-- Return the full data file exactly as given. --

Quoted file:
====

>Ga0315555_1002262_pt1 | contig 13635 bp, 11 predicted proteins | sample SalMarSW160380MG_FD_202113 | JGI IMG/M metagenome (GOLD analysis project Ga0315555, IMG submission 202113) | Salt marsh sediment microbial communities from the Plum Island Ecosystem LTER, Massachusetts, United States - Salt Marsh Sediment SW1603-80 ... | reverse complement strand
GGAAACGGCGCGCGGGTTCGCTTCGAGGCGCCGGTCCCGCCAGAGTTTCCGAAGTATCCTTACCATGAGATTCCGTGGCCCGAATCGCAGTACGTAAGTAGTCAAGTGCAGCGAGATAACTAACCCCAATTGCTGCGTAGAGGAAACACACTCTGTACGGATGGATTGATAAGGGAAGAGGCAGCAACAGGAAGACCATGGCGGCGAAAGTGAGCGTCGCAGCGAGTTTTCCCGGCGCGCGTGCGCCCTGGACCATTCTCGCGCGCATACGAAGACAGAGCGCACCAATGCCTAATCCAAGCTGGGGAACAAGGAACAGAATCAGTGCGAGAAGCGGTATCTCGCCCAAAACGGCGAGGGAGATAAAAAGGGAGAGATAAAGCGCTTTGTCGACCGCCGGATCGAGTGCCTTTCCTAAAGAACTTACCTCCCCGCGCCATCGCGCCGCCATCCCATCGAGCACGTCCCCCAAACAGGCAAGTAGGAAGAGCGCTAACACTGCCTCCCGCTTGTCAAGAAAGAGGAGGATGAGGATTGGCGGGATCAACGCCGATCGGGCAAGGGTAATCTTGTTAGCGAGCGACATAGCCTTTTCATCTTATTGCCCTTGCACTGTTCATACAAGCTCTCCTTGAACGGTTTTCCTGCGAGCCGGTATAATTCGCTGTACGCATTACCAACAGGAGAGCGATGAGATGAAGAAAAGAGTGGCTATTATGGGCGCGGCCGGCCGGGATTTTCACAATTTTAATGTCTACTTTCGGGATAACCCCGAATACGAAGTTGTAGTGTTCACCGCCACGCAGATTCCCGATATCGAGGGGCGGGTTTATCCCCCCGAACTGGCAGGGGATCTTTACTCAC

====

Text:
>Ga0315555_1002262_pt1 | contig 13635 bp, 11 predicted proteins | sample SalMarSW160380MG_FD_202113 | JGI IMG/M metagenome (GOLD analysis project Ga0315555, IMG submission 202113) | Salt marsh sediment microbial communities from the Plum Island Ecosystem LTER, Massachusetts, United States - Salt Marsh Sediment SW1603-80 ... | reverse complement strand
GGAAACGGCGCGCGGGTTCGCTTCGAGGCGCCGGTCCCGCCAGAGTTTCCGAAGTATCCTTACCATGAGATTCCGTGGCCCGAATCGCAGTACGTAAGTAGTCAAGTGCAGCGAGATAACTAACCCCAATTGCTGCGTAGAGGAAACACACTCTGTACGGATGGATTGATAAGGGAAGAGGCAGCAACAGGAAGACCATGGCGGCGAAAGTGAGCGTCGCAGCGAGTTTTCCCGGCGCGCGTGCGCCCTGGACCATTCTCGCGCGCATACGAAGACAGAGCGCACCAATGCCTAATCCAAGCTGGGGAACAAGGAACAGAATCAGTGCGAGAAGCGGTATCTCGCCCAAAACGGCGAGGGAGATAAAAAGGGAGAGATAAAGCGCTTTGTCGACCGCCGGATCGAGTGCCTTTCCTAAAGAACTTACCTCCCCGCGCCATCGCGCCGCCATCCCATCGAGCACGTCCCCCAAACAGGCAAGTAGGAAGAGCGCTAACACTGCCTCCCGCTTGTCAAGAAAGAGGAGGATGAGGATTGGCGGGATCAACGCCGATCGGGCAAGGGTAATCTTGTTAGCGAGCGACATAGCCTTTTCATCTTATTGCCCTTGCACTGTTCATACAAGCTCTCCTTGAACGGTTTTCCTGCGAGCCGGTATAATTCGCTGTACGCATTACCAACAGGAGAGCGATGAGATGAAGAAAAGAGTGGCTATTATGGGCGCGGCCGGCCGGGATTTTCACAATTTTAATGTCTACTTTCGGGATAACCCCGAATACGAAGTTGTAGTGTTCACCGCCACGCAGATTCCCGATATCGAGGGGCGGGTTTATCCCCCCGAACTGGCAGGGGATCTTTACTCAC